Scientists at the University of New Hampshire recently identified a novel bacterium as a possible culprit. The findings are based on a small number of cases from New England states, so the results need to be confirmed in a larger and more geographically diverse sample of dogs.

Researchers at other centers, including Oregon State University,  Colorado State University and the University of Pennsylvania are also trying to identify the cause of the outbreak.

One big factor slowing down research in the U.S. is that there is no single group keeping track of pet illnesses. For example, scientists at CSU are coordinating with the state veterinarian’s office, the U.S. Department of Agriculture and other researchers to get more insight into what’s happening in Colorado.

Another hurdle is that many owners can’t afford to take a sick dog to a veterinary hospital or specialty center or even pay for diagnostic testing. According to Dr. Steve Weinrauch, chief veterinary officer at Trupanion, “For less frequent, but severe cases where multiple day hospitalization and supportive care is necessary, costs can range from $15,000 to $20,000.”

Which dogs are at increased risk?

Usually, brachycephalic or flat-faced dog breeds such as French bulldogs or pugs, senior dogs or dogs with underlying lung disease are more at risk of developing pneumonia from a respiratory infection.

But at Texas A&M School of Veterinary Medicine, Dr. Kate Aicher treated a cluster of cases of atypical canine respiratory disease in young, vaccinated dogs in March and April of this year. What Aicher and her colleagues were seeing was a sudden onset of fever and a wide range of severity.

“You don’t expect 1- and 2-year-old dogs who are well conditioned and healthy to end up with pneumonia so severe that they need to be put on a ventilator and then die,” said Aicher. “You don’t expect dogs to die despite aggressive care.”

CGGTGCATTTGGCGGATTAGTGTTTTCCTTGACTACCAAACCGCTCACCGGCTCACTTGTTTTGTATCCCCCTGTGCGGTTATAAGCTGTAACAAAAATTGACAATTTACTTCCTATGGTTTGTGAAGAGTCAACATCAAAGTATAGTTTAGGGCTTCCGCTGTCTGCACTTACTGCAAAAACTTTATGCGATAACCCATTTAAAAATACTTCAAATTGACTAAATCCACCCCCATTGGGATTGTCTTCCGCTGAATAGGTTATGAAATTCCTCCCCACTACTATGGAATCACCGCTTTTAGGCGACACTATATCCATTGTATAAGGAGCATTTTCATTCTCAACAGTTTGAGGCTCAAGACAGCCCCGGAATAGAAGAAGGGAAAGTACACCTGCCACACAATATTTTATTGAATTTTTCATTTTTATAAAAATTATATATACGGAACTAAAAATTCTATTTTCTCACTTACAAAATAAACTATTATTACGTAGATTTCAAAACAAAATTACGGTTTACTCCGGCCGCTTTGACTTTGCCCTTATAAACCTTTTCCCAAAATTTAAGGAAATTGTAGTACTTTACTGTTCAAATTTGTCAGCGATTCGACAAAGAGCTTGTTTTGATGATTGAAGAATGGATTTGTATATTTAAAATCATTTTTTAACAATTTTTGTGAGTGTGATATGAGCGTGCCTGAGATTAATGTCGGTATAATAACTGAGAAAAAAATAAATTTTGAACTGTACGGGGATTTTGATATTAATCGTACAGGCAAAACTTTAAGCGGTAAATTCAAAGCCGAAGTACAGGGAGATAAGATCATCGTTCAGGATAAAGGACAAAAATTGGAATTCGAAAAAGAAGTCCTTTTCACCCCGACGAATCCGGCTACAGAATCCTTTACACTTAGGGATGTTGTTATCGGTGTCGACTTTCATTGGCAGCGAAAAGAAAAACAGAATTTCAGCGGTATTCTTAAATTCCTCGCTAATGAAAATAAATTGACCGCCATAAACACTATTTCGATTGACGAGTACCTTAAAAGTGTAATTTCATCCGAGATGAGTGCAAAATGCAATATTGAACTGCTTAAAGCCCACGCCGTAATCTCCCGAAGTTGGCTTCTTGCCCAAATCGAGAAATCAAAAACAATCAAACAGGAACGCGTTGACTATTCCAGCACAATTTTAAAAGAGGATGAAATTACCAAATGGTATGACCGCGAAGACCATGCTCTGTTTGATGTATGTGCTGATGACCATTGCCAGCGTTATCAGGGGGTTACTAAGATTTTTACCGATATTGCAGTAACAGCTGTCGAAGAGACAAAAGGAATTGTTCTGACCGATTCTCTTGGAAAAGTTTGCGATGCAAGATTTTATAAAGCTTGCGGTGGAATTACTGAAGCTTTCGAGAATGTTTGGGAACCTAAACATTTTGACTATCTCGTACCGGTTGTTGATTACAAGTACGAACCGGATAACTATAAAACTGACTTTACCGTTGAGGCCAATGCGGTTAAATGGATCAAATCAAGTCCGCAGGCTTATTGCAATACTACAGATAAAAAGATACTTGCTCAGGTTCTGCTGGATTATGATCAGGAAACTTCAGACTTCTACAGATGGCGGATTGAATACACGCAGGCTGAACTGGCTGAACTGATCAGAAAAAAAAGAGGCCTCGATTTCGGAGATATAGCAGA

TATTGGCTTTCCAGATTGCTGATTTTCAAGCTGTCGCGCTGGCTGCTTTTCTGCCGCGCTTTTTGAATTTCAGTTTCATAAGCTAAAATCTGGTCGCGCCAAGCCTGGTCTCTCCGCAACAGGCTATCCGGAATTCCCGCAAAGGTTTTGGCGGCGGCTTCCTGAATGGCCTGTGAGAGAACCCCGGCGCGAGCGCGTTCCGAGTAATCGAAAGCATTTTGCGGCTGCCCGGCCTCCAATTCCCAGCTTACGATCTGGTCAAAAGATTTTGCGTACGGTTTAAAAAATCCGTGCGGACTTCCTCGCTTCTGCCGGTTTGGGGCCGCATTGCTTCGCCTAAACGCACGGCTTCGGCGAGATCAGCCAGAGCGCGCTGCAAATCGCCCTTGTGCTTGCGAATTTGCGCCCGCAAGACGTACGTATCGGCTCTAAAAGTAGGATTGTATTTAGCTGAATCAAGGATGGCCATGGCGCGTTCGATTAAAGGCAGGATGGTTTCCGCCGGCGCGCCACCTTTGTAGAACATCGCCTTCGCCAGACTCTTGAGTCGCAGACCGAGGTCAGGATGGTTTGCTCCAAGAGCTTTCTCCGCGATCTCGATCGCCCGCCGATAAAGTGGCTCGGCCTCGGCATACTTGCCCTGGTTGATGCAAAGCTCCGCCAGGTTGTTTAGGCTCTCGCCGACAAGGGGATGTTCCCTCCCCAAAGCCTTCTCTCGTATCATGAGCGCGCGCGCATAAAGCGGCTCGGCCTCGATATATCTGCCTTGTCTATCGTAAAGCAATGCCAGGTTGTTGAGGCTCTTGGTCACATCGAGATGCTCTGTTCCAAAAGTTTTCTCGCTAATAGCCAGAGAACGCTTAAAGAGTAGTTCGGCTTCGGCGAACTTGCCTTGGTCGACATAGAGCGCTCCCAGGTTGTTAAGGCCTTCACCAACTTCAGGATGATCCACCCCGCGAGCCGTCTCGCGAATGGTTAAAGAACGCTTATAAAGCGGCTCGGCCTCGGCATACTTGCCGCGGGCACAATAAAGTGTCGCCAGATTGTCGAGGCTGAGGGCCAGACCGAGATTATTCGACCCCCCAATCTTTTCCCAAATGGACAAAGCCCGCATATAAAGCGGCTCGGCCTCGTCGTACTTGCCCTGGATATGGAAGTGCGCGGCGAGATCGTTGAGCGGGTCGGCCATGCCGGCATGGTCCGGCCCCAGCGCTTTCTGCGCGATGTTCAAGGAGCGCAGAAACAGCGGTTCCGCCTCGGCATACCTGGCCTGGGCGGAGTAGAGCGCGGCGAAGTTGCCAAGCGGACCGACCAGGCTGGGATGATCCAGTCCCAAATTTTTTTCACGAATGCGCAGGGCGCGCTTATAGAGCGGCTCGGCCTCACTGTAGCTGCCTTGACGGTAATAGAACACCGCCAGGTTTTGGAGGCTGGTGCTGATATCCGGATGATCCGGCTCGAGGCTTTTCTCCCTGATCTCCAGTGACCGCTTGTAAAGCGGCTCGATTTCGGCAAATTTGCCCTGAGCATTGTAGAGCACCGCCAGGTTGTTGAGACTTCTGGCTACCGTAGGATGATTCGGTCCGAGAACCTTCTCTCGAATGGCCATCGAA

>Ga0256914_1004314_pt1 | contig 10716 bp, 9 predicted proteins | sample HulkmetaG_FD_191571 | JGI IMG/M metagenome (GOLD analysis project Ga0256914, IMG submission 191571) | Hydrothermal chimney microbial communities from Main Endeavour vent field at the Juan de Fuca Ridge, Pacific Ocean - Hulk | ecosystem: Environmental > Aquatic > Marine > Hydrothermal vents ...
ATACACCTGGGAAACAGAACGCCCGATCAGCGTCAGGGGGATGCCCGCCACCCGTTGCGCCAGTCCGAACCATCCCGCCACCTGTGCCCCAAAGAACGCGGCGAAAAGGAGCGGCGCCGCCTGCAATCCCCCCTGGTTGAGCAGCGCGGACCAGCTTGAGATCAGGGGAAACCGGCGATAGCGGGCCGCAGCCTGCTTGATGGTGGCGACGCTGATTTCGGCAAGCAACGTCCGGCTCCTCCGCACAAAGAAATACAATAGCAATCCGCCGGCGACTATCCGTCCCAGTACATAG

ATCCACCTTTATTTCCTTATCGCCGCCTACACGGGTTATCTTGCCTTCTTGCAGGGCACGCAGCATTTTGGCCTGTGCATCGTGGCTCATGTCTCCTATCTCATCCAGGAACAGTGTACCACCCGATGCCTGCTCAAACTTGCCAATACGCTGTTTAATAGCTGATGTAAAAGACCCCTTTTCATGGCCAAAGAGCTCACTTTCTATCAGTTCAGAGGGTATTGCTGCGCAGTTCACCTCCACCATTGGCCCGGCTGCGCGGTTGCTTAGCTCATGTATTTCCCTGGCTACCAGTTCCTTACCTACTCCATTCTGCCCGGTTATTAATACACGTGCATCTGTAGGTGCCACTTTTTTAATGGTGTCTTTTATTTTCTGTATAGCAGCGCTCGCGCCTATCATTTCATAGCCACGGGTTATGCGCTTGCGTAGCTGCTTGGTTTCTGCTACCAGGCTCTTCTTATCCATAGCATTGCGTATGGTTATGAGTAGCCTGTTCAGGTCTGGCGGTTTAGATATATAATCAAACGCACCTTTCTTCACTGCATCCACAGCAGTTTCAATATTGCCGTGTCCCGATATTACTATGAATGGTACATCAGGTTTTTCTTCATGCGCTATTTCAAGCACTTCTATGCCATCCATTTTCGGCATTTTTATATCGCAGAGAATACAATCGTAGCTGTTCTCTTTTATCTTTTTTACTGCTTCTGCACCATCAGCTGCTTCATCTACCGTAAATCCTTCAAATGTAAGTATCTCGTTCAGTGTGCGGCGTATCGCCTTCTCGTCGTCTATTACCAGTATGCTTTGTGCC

About 75% of the dogs at Texas A&M tested positive for a known pathogen. But in 25% there was nothing at all on the tests, Aicher said.

Then, for Aicher, it all suddenly became personal.

Her 2-year-old Labrador retriever developed a high fever and a disturbing cough. Aicher’s dog was hospitalized and, fortunately, recovered with treatment. The pup is now back at home “running around being her normal Lab self.”

Sadly, a dog of the same age and breed that came to the hospital for treatment didn’t make it, she said.

Aicher recalled that while on a walk, her dog had made some subtle snuffling noises and coughed once.

“In hindsight, those were probably the first signs and they didn’t trigger any alarm bells,” she said.

It underscores the importance of owners knowing their dogs and recognizing when things seem off.

Symptoms of canine respiratory infection include:

  • Coughing.
  • Sneezing.
  • Red, runny eyes.

Many dogs will recover on their own. But if the dog has difficulty breathing or stops eating, it could be a more serious problem and the dog should be taken to a vet.

With all the attention the unidentified illness is getting in the news, and especially on social media, Dr. Cynda Crawford, a chair in shelter medicine at the University of Florida College of Veterinary Medicine, worries that owners will panic when there don’t yet seem to be that many cases overall.

Nevertheless, “vets working on the front lines in private practice are seeing higher numbers of dogs with respiratory illness, and some of those dogs are progressing to pneumonia,” Crawford said. “They are reporting that the dogs are not responding as well or as quickly to the normal standard of care.”

Meanwhile, Maple, the Australian shepherd, appears to be improving and is due for another chest X-ray to make sure the antibiotics are working.

“She can sleep through the night, she can take naps,” said Deffenderfer. “We can do a little bit of training.”